Still, the Higgses are careful not to let the business overrun hearth and home--a danger especially common among entrepreneurial couples in the all-consuming early days of the enterprise.
The Higgses maintain separate offices to give each other breathing room and keep “trappings of work"--such as computers and Liz’s books--out of their house as much as possible, said Bill Higgs. At day’s end, they lock the office doors and try not to look back.
Steve and Lori Leveen, who started the Levenger catalog of reading lamps and other accessories in 1987, also try to keep the business from eclipsing their personal life.
“Sometimes it’ll be 11 at night, and we’ll say, ‘Time out! We have to stop talking business,’ ” Steve said, laughing.
Nonetheless, they are unapologetically passionate about their work, spending vacations and off-hours looking for antique reading tables or chairs that might be updated for modern production.
That devotion helped them through the grueling first days when they barely stepped outdoors for fear of losing a customer phone call. “We’re both doing something we love,” Lori Leveen said. “Having a common goal is very rewarding.”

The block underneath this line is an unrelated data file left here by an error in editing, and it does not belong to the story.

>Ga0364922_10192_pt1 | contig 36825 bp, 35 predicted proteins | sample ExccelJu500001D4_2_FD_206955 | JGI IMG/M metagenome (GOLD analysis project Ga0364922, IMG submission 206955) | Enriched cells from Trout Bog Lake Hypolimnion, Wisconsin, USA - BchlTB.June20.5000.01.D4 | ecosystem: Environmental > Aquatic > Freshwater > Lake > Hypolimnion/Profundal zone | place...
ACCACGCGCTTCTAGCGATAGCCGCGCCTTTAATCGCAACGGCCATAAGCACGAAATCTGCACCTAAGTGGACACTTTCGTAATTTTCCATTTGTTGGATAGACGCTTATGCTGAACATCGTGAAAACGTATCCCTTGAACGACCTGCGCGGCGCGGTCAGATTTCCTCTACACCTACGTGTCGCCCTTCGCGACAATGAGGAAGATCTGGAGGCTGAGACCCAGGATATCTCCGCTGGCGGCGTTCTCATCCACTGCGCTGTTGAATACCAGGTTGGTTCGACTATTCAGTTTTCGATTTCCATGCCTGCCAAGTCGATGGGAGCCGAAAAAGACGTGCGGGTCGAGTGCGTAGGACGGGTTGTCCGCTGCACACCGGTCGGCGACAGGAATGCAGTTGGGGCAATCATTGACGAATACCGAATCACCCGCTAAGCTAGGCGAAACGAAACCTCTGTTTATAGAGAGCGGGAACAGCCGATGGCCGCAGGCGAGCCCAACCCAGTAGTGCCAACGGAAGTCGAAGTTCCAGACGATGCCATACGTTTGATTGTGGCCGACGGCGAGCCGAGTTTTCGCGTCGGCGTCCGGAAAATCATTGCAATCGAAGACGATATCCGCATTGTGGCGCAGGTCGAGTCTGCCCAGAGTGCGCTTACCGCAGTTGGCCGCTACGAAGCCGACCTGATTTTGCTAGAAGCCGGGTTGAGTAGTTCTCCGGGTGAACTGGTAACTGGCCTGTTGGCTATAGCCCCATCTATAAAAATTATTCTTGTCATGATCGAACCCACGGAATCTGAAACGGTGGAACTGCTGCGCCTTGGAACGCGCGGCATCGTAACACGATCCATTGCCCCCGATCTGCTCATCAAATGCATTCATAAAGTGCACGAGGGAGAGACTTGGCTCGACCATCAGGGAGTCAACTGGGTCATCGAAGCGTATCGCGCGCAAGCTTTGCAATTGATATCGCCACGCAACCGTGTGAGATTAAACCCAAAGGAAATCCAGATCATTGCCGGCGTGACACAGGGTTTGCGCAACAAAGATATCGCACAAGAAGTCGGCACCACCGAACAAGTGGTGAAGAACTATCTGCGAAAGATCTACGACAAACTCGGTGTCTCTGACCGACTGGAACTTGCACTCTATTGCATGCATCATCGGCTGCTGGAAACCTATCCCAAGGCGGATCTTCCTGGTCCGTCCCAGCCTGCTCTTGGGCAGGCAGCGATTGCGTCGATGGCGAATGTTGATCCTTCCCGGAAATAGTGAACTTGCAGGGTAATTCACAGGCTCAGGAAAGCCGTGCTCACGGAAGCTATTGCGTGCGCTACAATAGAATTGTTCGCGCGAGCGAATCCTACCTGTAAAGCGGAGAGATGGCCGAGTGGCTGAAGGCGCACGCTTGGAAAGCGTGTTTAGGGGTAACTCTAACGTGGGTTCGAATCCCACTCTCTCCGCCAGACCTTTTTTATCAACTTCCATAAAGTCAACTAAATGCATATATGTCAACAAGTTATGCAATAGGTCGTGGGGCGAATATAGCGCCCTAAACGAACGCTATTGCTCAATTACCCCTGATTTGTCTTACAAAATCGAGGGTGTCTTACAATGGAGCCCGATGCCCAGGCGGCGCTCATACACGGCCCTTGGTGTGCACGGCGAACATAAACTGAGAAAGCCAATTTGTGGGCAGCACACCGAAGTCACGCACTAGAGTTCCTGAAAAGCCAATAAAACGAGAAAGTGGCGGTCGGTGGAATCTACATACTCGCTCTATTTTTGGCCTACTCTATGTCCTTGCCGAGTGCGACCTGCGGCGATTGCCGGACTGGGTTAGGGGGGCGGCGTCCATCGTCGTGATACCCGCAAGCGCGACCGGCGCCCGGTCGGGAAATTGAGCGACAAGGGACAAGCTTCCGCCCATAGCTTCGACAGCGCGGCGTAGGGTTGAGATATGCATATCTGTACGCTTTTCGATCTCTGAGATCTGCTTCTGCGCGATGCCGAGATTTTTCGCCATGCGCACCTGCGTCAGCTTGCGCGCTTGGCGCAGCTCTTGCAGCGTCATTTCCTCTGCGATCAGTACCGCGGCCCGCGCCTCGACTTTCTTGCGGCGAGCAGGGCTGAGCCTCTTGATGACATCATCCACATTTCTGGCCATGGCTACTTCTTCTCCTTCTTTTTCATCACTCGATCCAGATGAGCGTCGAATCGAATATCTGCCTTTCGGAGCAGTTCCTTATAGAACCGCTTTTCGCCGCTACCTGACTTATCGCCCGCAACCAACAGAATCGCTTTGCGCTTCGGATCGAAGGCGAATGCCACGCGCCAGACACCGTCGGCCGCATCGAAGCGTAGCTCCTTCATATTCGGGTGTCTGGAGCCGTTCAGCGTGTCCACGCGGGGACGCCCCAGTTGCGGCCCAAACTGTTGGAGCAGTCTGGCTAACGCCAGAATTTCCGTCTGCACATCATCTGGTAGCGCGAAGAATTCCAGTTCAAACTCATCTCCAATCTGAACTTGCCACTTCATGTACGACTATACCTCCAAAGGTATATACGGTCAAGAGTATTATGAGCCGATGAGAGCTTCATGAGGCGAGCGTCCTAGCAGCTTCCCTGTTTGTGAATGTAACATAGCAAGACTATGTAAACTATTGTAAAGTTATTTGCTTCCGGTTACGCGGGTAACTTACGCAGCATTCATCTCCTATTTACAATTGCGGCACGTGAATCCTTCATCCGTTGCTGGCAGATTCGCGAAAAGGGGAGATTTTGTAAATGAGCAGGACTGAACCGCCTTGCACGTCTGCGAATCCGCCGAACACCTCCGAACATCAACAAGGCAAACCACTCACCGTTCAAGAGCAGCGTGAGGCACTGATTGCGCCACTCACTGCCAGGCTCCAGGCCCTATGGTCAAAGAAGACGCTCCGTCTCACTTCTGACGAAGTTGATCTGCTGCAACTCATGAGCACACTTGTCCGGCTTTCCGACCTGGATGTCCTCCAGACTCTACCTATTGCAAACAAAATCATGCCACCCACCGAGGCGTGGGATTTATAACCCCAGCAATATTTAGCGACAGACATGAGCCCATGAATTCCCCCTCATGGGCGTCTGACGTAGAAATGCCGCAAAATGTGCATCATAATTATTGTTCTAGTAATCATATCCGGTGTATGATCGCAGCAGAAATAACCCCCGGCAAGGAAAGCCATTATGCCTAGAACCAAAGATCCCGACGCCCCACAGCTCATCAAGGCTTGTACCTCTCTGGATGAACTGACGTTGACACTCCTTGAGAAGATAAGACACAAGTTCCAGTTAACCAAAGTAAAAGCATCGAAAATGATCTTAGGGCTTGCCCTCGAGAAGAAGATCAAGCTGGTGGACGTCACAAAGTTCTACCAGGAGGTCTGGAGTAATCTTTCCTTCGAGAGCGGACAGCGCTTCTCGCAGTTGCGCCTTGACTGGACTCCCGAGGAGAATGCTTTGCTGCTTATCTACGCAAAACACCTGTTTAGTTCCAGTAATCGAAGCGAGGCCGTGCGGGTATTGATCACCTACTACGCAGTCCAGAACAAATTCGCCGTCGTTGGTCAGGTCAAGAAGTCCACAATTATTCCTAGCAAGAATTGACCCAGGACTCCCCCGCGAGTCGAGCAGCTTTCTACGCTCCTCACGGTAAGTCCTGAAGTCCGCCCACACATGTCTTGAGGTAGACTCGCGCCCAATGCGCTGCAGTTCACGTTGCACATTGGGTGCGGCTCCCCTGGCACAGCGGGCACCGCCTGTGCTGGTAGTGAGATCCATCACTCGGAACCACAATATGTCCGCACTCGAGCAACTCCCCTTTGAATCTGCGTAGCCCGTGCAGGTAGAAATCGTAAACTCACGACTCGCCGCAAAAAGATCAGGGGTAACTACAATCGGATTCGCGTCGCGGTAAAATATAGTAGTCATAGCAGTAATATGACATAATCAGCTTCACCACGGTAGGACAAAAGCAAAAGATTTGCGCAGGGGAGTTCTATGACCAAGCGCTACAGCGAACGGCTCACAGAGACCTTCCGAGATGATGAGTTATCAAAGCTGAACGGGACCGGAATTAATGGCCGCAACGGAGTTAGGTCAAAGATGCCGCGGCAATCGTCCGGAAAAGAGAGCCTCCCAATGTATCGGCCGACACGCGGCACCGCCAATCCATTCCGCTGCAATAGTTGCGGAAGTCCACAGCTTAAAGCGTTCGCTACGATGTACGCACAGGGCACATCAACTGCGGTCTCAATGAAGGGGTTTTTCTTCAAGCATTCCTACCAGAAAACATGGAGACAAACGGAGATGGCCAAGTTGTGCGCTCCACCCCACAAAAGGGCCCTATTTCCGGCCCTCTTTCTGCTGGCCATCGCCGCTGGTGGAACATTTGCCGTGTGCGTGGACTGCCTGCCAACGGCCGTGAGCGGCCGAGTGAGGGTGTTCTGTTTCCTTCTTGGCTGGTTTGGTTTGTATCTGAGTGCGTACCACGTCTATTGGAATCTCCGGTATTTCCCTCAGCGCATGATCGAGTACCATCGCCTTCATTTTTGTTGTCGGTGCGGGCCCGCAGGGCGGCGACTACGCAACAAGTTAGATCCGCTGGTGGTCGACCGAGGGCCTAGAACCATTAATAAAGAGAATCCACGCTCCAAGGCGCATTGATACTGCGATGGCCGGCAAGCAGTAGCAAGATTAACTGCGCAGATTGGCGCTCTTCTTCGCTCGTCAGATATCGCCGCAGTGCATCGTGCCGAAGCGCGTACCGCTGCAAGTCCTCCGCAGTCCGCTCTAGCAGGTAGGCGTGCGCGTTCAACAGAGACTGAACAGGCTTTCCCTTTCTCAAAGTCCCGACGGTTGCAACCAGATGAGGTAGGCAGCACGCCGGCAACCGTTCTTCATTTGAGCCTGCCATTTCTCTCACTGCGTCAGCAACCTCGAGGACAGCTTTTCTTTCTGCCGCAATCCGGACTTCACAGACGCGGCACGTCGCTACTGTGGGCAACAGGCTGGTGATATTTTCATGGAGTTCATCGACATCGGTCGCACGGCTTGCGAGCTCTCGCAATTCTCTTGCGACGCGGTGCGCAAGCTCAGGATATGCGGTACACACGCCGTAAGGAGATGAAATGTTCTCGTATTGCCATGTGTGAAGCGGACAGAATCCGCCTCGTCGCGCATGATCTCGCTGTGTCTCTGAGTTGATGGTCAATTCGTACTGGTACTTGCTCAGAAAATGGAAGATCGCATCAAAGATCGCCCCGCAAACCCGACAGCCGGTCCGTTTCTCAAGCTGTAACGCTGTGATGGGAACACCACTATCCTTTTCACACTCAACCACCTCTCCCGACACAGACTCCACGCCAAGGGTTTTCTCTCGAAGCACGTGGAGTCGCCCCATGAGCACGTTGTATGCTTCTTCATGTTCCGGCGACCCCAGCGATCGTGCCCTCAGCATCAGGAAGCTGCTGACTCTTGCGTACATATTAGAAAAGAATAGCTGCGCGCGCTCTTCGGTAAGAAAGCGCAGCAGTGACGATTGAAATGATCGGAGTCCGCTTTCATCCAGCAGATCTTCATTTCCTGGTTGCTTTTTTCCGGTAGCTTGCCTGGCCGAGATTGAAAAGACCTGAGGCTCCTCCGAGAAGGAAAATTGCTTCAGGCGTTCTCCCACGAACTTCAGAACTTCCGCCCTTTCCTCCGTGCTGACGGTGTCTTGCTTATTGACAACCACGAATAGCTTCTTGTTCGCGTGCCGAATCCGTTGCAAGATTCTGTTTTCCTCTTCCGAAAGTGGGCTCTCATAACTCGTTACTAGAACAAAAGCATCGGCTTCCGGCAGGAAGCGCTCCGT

A business partnership without that shared passion can be disastrous.
Koumanelis and Picco had been married for nine years when he opened a golfing range and golf equipment store in Peabody, Mass. Picco, a firefighter, planned to run the business during off-duty hours.
Although Koumanelis loathes golf, she reluctantly agreed to help run the store when her husband couldn’t be there. That arrangement didn’t suit anyone.
“I knew nothing about the business, and he was losing a lot of money because of that,” Koumanelis said.
“Samantha wasn’t into it,” agreed Picco. “She wasn’t as supportive as I wanted her to be.”
Their problems were compounded when Koumanelis tried to start her own business advising women on protecting themselves. She felt that Picco didn’t support her; he says he tried. Six years later, the golf shop closed and their marriage ended.
Not all businesses go bust when a marriage ends. Lou McLeod and Wayne Gustafson remain co-owners and operators of Julian’s restaurant in Santa Fe despite dissolving their marriage 15 years ago.